Thirty-four-year-old, Eugene Kang Kum from Cameroon is a United Nations Volunteer who is serving for peace in South Sudan.
YAMBIO - 34-year-old Eugene Kang Kum, from Cameroon is an electrical engineer and is serving as a United Nations Volunteer since 2019. Currently, he is supervising and managing the electrical unit in the UN Mission in South Sudan (UNMISS) field office in Yambio, Western Equatoria. In this heartfelt interview, Eugene tells us about his work, why volunteering means so much to him and his experiences in the world’s youngest nation.
Can you tell us the highlights of your work as a UN Volunteer and a little bit about what you do every day?
My work is quite technical—I’m an engineer by profession and in the UNMISS base in Yambio, my team and I are responsible for ensuring all electrical networks and equipment function seamlessly, in offices as well as in the accommodations allocated to peacekeepers.
The highlight of my work as a UN Volunteer came during 2020, during the first wave of the Covid-19 pandemic in South Sudan.
Yambio county wasn’t equipped with a quarantine facility for patients who had contracted the virus. All of us as engineers assessed a hotel facility that had earlier been looted and my team and I installed a 75KVA generator here, trained an operator on how to run and maintain the generator, worked with a local contractor to set up the electrical systems of the building and make sure it was up and running to shelter patients. It was a tough job but immensely satisfying.
How has your work impacted on peace outcomes for the people you serve?
Serving the mission and the people of South Sudan has been a privilege on all counts. I think the training and capacity building I’ve been able to do with local collaborators as well as my national colleagues has been impactful. It has enabled them to become more professional and competent; learning electrical skills can economically empowering.
I’d also like to mention of the work my team and I have done in enabling UNMISS establish a temporary base in Tambura, which has seen an outbreak of violence and displacement in recent months. It was imperative that our military peacekeepers establish a protective presence there as soon as possible and we, as engineers, dropped everything we were working on to help set up the base so that Blue Helmets could have boots on the ground as soon as possible.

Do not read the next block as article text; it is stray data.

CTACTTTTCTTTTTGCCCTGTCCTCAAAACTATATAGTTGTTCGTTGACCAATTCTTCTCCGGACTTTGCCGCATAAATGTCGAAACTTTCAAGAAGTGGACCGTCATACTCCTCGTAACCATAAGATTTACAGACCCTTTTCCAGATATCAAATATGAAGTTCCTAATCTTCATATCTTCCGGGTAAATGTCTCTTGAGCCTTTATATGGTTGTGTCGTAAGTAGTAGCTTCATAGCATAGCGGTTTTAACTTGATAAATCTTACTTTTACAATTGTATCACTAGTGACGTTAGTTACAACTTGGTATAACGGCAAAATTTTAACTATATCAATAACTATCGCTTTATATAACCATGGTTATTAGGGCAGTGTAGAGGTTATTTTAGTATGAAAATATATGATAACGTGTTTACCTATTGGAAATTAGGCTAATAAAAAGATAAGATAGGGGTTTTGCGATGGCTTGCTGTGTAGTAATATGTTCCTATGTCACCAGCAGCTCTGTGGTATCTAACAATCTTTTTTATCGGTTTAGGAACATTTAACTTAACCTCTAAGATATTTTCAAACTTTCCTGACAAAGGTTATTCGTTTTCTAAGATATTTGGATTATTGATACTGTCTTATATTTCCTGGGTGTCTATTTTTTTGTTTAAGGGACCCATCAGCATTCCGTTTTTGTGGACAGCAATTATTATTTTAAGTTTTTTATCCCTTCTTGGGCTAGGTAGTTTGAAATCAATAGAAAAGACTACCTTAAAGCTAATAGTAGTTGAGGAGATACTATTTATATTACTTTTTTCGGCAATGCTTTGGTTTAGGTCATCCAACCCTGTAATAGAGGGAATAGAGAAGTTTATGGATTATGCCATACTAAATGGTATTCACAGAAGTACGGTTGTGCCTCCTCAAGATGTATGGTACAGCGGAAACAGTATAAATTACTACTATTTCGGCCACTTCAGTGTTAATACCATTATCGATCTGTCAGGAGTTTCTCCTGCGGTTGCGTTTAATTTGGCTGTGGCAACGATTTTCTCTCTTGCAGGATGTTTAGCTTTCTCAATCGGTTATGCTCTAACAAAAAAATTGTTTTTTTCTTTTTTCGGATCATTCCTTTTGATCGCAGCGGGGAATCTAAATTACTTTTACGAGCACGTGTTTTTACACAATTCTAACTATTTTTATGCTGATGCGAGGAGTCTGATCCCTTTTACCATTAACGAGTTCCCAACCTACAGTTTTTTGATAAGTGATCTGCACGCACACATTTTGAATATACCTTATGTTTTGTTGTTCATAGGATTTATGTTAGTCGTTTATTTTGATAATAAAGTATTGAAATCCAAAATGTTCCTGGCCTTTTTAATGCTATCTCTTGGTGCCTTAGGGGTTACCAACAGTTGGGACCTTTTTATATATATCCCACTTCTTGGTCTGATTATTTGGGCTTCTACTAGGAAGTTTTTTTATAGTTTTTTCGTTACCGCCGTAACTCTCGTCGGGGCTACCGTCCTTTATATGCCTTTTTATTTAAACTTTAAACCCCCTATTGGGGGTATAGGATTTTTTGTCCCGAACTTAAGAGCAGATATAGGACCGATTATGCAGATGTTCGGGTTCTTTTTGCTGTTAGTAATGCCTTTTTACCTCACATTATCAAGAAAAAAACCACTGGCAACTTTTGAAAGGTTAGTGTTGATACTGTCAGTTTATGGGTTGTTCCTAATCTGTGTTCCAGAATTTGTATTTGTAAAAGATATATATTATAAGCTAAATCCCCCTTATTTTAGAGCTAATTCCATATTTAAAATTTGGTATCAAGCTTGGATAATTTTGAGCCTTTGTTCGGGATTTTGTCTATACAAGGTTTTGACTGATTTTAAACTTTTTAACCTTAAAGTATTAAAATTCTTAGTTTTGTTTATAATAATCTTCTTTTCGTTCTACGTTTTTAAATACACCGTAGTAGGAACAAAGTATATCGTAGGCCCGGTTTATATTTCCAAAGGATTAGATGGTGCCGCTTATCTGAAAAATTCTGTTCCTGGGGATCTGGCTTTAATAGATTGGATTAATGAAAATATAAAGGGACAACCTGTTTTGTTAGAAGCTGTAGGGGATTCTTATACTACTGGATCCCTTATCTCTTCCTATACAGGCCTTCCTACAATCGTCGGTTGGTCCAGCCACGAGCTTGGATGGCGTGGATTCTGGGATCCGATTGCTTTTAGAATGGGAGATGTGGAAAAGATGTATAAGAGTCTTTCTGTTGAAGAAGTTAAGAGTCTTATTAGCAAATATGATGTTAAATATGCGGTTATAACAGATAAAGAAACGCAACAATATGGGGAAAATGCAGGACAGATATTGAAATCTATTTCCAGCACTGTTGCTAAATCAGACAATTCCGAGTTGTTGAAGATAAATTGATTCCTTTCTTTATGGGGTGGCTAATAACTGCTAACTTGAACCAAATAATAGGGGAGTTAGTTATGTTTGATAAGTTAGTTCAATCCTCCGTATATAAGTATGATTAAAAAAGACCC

I think every effort counts when it comes to saving innocent lives and building peace step by step.
How does UNMISS value your contributions?
I have been lucky to be appreciated by my peers, my supervisors and by local interlocuters from the communities we serve. I have had a really enriching time working with UNMISS and I hope I’ve managed to give back to the mission as much as I have got from it.
What have been your greatest challenges and lessons in South Sudan?
My greatest challenge has been working with a multicultural team. We have to synchronize different ways of working, language can be a barrier. Conversely, my greatest challenge has also been the greatest learning experience of my life. I think we have raised the bar when it comes to teamwork and been able to deliver much-needed support to colleagues while adhering to stringent timelines. Also, being away from family for long stretches of time is hard, but at the end, it’s worth it. The team spirit and willingness to serve of UN Volunteers can be contagious. Also, just because a nation is in the middle of conflict doesn’t mean life is always dangerous. I have fun and happy memories of South Sudan, especially during holidays and special events.
What would you say to young people considering a career in peacekeeping and volunteerism?
My greatest takeaway from serving as a UN Volunteer has learning and growing amidst diversity and being able to work with professionals from across the entire world. I encourage all young people to consider a career in UN Peacekeeping and volunteer to do something for a cause larger than anything: Peace.